Vent for surplus (18TH, 20TH CENTURIES)

Originally formulated by Scottish economist Adam Smith (1723-1790), vent for surplus is an explanation of why nations export goods, thereby creating international trade.

Domestic economies often are too small to absorb all the output of their markets, thus generating a surplus.

Vent for surplus theory has been developed by Burmese-born British economist HLA MYINT (1920- ) into a study of economic development.

Also see: demographic transition

H Myint, The Economies of the Developing Countries (London, 1963)

Vent for surplus is a theory that was formulated by Adam Smith and later revised by Hla Myint on his thesis of South East Asia. The theory states that when a country produces more than it can consume it produces a surplus. This underutilization causes an inward movement on the production possibilities frontier. Trade with another country is then used to vent off this surplus and to bring the production possibilities frontier back to full capacity.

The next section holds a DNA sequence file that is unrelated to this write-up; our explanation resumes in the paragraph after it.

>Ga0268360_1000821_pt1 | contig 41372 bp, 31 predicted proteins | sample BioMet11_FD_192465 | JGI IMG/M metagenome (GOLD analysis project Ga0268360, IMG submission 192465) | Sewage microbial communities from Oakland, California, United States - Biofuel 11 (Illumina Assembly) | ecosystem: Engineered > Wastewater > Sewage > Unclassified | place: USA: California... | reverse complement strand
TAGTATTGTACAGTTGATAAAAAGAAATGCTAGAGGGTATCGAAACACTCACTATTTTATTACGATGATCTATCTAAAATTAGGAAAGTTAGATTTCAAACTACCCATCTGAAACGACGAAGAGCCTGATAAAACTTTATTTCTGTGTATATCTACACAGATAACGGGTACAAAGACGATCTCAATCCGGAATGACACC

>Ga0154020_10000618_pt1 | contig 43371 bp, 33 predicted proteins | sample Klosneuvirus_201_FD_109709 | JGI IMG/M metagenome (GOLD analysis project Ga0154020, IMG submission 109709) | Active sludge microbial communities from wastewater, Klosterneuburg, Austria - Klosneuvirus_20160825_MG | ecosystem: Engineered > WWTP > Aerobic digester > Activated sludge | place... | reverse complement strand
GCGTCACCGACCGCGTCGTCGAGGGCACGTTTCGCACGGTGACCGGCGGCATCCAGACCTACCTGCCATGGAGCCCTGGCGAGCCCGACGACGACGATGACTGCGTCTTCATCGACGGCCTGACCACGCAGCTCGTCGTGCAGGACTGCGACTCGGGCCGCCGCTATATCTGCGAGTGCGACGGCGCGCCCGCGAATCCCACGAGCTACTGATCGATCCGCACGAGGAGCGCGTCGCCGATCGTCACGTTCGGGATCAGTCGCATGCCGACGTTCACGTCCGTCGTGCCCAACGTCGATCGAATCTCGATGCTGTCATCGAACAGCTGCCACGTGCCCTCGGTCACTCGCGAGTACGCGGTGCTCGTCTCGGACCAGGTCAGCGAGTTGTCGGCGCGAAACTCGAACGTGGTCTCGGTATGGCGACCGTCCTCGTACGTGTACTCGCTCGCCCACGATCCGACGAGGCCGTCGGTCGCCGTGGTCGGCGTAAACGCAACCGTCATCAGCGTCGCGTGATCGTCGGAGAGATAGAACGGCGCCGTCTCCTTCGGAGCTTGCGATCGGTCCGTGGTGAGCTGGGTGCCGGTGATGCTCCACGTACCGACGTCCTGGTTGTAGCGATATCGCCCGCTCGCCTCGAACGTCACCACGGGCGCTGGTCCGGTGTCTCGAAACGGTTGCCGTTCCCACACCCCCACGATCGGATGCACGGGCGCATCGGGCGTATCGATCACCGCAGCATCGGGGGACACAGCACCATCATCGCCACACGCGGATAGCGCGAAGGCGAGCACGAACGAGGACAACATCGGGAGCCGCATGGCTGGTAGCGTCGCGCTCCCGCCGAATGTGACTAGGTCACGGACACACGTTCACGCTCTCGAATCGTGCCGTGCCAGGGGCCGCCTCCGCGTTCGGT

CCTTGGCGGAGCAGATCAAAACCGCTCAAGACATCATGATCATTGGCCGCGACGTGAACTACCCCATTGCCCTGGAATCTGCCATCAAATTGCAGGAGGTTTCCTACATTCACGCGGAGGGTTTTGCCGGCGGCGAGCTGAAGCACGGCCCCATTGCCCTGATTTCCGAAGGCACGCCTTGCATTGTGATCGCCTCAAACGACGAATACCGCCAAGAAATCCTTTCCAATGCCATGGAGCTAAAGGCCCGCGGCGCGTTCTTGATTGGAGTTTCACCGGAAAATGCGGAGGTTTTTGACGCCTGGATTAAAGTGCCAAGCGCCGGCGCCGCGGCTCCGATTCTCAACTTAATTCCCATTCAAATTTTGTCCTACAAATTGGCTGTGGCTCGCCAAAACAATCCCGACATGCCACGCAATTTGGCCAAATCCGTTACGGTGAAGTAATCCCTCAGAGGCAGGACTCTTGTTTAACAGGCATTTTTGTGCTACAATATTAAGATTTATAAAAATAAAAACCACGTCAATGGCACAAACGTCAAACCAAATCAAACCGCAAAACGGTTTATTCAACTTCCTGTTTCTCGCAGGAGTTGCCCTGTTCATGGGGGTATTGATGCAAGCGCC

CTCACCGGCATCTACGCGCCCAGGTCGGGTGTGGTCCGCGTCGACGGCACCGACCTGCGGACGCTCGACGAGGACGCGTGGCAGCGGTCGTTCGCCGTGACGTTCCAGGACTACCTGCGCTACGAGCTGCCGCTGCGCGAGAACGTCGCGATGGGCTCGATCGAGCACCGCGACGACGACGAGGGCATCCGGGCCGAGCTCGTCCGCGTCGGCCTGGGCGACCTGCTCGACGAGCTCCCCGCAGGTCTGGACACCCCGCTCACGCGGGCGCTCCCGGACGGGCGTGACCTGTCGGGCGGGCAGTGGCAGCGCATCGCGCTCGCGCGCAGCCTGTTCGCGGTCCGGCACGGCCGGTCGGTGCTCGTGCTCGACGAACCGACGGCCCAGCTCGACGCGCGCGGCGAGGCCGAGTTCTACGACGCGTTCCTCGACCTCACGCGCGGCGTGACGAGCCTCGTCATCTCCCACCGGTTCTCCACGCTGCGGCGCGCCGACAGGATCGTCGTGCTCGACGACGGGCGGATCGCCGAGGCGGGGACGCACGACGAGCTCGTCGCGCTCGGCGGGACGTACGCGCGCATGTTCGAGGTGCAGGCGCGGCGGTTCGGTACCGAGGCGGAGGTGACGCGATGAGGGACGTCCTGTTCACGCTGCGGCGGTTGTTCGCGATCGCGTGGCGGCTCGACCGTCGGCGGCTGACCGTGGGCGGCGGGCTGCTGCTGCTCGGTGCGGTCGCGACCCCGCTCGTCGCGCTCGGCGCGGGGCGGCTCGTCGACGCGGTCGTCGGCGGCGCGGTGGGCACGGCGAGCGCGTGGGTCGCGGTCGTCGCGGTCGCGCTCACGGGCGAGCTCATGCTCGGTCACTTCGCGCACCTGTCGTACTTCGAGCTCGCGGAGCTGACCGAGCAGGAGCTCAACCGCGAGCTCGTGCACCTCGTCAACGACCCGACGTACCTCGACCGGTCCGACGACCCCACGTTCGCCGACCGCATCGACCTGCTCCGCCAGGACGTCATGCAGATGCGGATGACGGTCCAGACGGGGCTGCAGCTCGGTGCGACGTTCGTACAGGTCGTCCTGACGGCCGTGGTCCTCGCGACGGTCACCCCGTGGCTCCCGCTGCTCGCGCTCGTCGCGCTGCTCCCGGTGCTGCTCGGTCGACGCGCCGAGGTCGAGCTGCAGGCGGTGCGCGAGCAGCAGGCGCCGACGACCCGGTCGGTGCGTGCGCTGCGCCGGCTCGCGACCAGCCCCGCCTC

Concerning the classical formulation of the theorie (by Adam Smith), John Stuart Mill, in his ‘’Principles of Political Economy’’ says, that the “vent for surplus” approach is “in truth a surviving relic of the Mercantile Theory, according to which, money being the only wealth, selling, or in other words, exchanging goods for money, was (to countries without mines of their own) the only way of growing rich—and importation of goods, that is to say, parting with money, was so much subtracted from the benefit.”[1]


  1. ^ Mill 1871, p. 119.


  • Mill, John Stuart (1871). Principles of Political Economy  (7th ed.) – via Wikisource.

External links

  • Vent for Surplus on “” (via Internet Archive; version 2011-03-12; accessed 2019-06-13).

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